Type: Trad, Mixed, Ice, Alpine, 700 ft, 5 pitches, Grade III
FA: Robert Underhill & Lincoln O'Brien 1929
Page Views: 3,047 total · 90/month
Shared By: Andrew R D on Jul 13, 2016
Admins: J Beta, M Sprague, lee hansche, Jeffrey LeCours, Jonathan Steitzer, Robert Hall

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Description

Damnation Buttress is the large vertical rock band immediately left of Damnation Gully. Park at Pinkham Notch, start on Tuckerman Ravine Trail, then branch right toward Huntington Ravine. Once at the base of the ravine, look to climber's right to find Damnation Gully, the longest and second rightmost gully in the ravine. Climb the first several hundred feet of moderate snow to a prominent, dark, steep, somewhat prow-like looking wall to your upper left. The technical climbing begins, if I remember correctly, shortly before the prow.

(See Adam Wilcox's January 16, 2010 picture on the Damnation Gully page https://www.mountainproject.com/v/106651678. The prow is on the buttress left of Damnation Gully, is where the red line appears to bisect the rock in the photo, and is the least snow covered feature. The cleft referenced in the description of pitch four is visible in the photo as the slightly less snowy section in the middle of the buttress at the top of Wilcox's picture.)

Pitch 1: The first true pitch of climbing begins at a chimney near the prow and rises roughly fifty feet to a belay at a right facing corner.
If the snow is deep, you may be able to access this smoothly from the Gully. If not, there may be a short but thin, difficult to protect section of slab climbing required to gain the base of the chimney, after which you move up along the gully side face of the buttress for about 20ft, and around the corner to the chimney proper. The crux is at the top of the chimney. Belay at a right facing corner, which is somewhat awkward to exit. I don't recall there being particularly good belays afterward. (~80ft, 5.6/M2-3)

The following two pitches are somewhat contrived and most of the technical climbing can be avoided by moving left or right of the steeper rock sections. In low snow, these pitches can involve bushwhacking. You could unrope for or simul-climb these pitches, though some followers may appreciate a belay getting out of the corner.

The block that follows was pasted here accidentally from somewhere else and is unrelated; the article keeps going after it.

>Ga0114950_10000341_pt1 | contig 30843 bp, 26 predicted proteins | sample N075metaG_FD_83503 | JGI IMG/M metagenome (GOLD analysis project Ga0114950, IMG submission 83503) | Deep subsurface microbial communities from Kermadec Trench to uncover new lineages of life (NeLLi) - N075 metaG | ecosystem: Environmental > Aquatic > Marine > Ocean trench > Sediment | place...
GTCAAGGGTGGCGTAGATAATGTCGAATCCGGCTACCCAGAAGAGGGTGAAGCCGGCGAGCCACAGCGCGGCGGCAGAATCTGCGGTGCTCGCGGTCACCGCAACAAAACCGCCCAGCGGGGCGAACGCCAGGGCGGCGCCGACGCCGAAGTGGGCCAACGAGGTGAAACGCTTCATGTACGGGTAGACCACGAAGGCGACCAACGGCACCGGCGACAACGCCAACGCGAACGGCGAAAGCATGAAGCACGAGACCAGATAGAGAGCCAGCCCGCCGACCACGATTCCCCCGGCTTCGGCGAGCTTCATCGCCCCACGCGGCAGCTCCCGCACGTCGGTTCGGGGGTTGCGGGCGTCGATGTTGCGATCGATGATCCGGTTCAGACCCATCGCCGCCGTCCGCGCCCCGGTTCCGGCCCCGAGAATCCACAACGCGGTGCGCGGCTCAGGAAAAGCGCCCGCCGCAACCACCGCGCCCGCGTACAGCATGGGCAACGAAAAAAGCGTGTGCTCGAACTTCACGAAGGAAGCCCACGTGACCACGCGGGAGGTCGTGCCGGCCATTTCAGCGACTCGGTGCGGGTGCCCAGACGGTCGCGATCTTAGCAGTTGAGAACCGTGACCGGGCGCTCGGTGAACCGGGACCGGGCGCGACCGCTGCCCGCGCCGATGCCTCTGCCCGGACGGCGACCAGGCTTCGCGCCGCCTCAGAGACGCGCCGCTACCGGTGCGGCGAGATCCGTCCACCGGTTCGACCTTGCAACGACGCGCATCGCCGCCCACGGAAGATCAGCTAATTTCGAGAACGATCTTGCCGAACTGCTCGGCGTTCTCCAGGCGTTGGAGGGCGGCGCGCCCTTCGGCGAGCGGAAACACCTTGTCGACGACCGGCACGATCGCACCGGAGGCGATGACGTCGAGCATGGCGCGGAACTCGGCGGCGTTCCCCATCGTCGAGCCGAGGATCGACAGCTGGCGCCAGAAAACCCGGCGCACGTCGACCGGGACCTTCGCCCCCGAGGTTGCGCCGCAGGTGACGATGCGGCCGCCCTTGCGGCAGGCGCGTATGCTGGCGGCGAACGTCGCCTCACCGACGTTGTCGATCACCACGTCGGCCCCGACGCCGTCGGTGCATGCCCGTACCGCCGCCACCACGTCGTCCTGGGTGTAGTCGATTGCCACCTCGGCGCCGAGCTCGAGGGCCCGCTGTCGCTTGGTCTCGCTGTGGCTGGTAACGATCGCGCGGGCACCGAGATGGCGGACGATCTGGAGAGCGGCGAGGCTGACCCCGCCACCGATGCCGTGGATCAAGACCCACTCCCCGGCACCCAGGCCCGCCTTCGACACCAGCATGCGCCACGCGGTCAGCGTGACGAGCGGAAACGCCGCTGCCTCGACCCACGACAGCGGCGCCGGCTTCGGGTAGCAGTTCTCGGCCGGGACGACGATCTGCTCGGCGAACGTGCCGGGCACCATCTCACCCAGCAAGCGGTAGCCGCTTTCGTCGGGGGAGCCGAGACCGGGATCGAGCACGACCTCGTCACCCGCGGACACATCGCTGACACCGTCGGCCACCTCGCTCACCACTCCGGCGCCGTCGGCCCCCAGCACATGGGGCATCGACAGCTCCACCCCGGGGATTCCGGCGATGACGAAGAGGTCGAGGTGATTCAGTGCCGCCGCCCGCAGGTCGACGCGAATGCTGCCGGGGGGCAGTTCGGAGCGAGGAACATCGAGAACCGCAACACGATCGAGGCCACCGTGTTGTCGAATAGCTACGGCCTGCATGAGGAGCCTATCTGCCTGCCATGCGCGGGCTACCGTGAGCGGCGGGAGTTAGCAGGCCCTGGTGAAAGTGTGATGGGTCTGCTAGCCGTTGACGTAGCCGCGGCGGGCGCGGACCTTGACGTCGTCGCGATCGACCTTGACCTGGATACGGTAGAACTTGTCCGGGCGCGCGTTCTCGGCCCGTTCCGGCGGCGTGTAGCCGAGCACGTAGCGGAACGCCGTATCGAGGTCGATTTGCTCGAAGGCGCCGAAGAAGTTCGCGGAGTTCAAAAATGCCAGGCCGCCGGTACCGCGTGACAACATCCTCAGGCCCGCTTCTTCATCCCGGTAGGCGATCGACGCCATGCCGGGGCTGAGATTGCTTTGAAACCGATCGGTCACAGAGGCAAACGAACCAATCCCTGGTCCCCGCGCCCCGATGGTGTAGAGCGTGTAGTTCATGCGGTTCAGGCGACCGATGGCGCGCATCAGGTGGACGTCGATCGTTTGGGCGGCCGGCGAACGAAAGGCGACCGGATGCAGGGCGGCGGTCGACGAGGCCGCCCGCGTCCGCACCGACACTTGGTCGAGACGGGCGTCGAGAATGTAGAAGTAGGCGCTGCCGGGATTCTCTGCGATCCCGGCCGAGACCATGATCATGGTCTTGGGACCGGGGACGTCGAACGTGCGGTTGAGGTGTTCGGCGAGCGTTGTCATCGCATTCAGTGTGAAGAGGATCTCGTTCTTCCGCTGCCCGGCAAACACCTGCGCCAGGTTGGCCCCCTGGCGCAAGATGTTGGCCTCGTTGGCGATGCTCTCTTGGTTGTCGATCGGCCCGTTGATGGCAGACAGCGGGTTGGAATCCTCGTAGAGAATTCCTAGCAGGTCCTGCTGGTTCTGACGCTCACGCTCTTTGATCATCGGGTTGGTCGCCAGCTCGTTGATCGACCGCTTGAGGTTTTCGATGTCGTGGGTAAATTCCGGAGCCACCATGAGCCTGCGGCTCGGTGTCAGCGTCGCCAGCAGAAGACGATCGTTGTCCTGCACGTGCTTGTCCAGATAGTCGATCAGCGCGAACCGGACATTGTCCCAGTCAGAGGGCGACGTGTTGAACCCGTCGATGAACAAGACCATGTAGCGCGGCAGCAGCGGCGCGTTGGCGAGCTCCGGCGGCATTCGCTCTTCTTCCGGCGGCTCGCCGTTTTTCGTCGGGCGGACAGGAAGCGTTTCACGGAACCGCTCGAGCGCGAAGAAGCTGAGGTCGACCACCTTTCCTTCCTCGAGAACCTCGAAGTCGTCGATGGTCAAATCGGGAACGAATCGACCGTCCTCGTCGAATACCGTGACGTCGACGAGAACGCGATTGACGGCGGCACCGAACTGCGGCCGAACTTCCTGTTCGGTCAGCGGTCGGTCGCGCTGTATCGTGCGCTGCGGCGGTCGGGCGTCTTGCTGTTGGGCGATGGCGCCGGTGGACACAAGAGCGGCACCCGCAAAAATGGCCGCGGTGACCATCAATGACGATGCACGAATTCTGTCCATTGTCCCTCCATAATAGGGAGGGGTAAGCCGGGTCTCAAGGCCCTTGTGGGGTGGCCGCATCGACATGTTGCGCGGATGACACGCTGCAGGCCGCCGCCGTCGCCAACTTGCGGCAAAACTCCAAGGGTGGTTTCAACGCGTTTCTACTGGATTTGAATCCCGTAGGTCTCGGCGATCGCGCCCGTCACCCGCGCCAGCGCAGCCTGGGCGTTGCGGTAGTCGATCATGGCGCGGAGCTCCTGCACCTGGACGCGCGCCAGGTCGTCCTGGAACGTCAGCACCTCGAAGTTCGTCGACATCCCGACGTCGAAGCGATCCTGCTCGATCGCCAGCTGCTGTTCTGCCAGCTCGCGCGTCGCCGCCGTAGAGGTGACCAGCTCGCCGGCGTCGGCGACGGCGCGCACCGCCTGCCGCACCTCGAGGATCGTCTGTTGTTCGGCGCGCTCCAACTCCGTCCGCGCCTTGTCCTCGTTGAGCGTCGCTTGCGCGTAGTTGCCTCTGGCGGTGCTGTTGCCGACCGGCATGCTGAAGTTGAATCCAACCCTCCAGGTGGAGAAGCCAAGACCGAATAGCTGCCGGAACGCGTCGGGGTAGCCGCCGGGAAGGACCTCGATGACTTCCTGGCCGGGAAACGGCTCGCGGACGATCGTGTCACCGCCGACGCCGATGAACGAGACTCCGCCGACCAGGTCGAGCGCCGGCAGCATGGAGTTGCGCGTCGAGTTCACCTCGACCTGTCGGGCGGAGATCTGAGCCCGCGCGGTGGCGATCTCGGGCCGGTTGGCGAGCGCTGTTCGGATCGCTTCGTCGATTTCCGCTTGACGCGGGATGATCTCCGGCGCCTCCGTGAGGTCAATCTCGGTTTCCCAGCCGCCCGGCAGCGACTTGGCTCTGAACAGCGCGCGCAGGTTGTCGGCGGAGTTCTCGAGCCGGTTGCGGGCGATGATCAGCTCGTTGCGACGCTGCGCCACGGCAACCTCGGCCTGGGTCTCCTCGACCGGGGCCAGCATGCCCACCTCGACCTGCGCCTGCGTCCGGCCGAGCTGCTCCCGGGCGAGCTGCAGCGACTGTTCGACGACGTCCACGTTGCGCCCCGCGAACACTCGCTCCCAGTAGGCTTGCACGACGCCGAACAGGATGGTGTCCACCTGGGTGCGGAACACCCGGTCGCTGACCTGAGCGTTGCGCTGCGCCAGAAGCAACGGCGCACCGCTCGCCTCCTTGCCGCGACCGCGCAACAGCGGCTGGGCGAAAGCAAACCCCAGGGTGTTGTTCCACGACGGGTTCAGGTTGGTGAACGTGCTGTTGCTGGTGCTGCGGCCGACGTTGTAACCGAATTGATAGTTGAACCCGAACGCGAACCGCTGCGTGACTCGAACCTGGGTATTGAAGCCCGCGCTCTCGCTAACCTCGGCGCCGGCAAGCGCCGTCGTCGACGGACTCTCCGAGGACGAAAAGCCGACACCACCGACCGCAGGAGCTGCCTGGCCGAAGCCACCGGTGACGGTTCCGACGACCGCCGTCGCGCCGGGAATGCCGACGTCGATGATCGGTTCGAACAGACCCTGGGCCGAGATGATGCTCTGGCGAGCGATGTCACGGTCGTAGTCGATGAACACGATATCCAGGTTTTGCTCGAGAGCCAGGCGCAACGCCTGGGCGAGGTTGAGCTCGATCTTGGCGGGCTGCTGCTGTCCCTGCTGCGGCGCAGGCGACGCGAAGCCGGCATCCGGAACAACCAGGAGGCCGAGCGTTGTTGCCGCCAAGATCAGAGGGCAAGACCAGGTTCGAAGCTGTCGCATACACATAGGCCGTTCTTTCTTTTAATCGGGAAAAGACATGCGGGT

Pitch 2: Make a bouldery set of moves out of the short, left facing corner onto 3rd class/moderate snow terrain to short, interspersed sections of easy and moderate 5th class climbing, including a short, optional section of 5.7/5.8? finger crack (takes a 0.5 cam) that you can torque and dry tool. Head upward toward the prominent cleft in the top of the cliff. Continue up moderate snow with occasional ledges until you run out of rope. (~200ft, 3rd-Moderate 5th)

Pitch 3: Continue toward the cleft through more 3rd and 4th class terrain with optional steeper sections up until the base of the cleft at the top of the cliff. This may require an extra short pitch with a 50m or 60m rope. Belay as high as is comfortable for the cleft. (~200ft, 3rd-Easy/Moderate 5th)

Pitch 4: Move up the obvious cleft, predominantly stemming, with bits of face and layback climbing near the end of the pitch. The climbing is mostly 5.6 or so, but near the top you could take variations on the right that are probably at least 5.8/M3+ that will take you up onto the ridge/arete of the cleft. This will make setting the belay more complicated and exposed. With a 60m rope you will probably have to stop to set up a belay on sloping ledges near the top. This is definitely the best, most continuous pitch. (~190ft, 5.6/M2-3)

Pitch 5: You could unrope here, but the terrain is still sloping and exposed enough to warrant one more short, easy pitch to the Alpine Garden where you can sling the rope around a large boulder 30ft back to set an anchor.

Descent: Walk toward the summit and intersect after a few hundred feet with the Alpine Garden Trail. Head climber's left, or South, toward Lion's Head to descend. Alternatively, I believe you can head climber's right through the woods to link back up with the approach trail. This is may be shorter as the crow flies, but might not end up being the most straightforward. Escape Hatch on climber's left of the ravine is the third option.

The chimney at the beginning is quite fun, but the route is probably better done as Damnation Gully for the majority of the route until you reach the height of the base of the cleft, where it's possible to traverse left out of the gully and link to the cleft. Mark Chauvin's site has a brief description of how to link the two climbs. That said, if the whole route was like the chimney and cleft, this route would be a classic.

It's uncrowded, varied climbing, with good position, and nice alpine feel.

Protection

Single rack to 2-3, maybe doubles of .75-2 depending on comfort, with a few ice screws depending on conditions. Hexes, nuts, tricams when the route's cracks are icy, otherwise cams work nicely. A picket might be good in snowy conditions, but you could probably do without it. A 70m rope is helpful but definitely not necessary.

Photos

Robert Hall
North Conway, NH
Robert Hall   North Conway, NH  
Prior to the first complete ascent of Damnation Gully, in 1929 Robert Underhill and Lincoln O'Brien avoided the steep section of ice in the "narrows" by climbing the rock of the Damnation Buttress to the left of the ice. Jan 22, 2018
Dogarf
 
Dogarf  
 
Two pitches of really fun moderate mixed climbing separated by tiered fourth class in the most alpine setting you can get round these parts. The view is also incredible being up on the buttress and not in one of the gullies as usual. Feb 28, 2018